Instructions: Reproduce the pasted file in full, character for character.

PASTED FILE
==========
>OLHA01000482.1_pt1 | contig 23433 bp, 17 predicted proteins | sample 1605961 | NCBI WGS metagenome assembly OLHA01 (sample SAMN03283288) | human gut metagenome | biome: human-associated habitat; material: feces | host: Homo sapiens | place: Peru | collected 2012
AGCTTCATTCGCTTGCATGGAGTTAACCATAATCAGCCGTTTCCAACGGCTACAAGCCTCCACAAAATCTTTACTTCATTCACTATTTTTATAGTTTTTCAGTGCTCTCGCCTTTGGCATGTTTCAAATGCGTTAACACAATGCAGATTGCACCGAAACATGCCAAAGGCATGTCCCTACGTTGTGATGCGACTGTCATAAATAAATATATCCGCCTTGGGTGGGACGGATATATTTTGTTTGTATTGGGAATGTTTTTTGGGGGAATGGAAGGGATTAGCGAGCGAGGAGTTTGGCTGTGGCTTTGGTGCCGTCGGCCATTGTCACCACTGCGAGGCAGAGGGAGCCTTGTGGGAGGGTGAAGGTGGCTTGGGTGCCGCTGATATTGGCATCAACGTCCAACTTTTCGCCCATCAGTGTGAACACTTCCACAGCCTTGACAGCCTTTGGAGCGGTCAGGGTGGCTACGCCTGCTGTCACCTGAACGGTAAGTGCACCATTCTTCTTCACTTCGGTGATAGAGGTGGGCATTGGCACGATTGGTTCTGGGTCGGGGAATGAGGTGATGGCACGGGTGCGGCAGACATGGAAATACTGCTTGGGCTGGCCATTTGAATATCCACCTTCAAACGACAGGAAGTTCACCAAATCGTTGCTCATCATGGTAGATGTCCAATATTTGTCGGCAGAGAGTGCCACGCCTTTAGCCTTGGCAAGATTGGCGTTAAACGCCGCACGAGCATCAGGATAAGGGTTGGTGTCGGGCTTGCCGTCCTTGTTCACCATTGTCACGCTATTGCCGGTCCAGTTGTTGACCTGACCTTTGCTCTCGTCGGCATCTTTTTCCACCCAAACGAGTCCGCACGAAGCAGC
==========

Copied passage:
>OLHA01000482.1_pt1 | contig 23433 bp, 17 predicted proteins | sample 1605961 | NCBI WGS metagenome assembly OLHA01 (sample SAMN03283288) | human gut metagenome | biome: human-associated habitat; material: feces | host: Homo sapiens | place: Peru | collected 2012
AGCTTCATTCGCTTGCATGGAGTTAACCATAATCAGCCGTTTCCAACGGCTACAAGCCTCCACAAAATCTTTACTTCATTCACTATTTTTATAGTTTTTCAGTGCTCTCGCCTTTGGCATGTTTCAAATGCGTTAACACAATGCAGATTGCACCGAAACATGCCAAAGGCATGTCCCTACGTTGTGATGCGACTGTCATAAATAAATATATCCGCCTTGGGTGGGACGGATATATTTTGTTTGTATTGGGAATGTTTTTTGGGGGAATGGAAGGGATTAGCGAGCGAGGAGTTTGGCTGTGGCTTTGGTGCCGTCGGCCATTGTCACCACTGCGAGGCAGAGGGAGCCTTGTGGGAGGGTGAAGGTGGCTTGGGTGCCGCTGATATTGGCATCAACGTCCAACTTTTCGCCCATCAGTGTGAACACTTCCACAGCCTTGACAGCCTTTGGAGCGGTCAGGGTGGCTACGCCTGCTGTCACCTGAACGGTAAGTGCACCATTCTTCTTCACTTCGGTGATAGAGGTGGGCATTGGCACGATTGGTTCTGGGTCGGGGAATGAGGTGATGGCACGGGTGCGGCAGACATGGAAATACTGCTTGGGCTGGCCATTTGAATATCCACCTTCAAACGACAGGAAGTTCACCAAATCGTTGCTCATCATGGTAGATGTCCAATATTTGTCGGCAGAGAGTGCCACGCCTTTAGCCTTGGCAAGATTGGCGTTAAACGCCGCACGAGCATCAGGATAAGGGTTGGTGTCGGGCTTGCCGTCCTTGTTCACCATTGTCACGCTATTGCCGGTCCAGTTGTTGACCTGACCTTTGCTCTCGTCGGCATCTTTTTCCACCCAAACGAGTCCGCACGAAGCAGC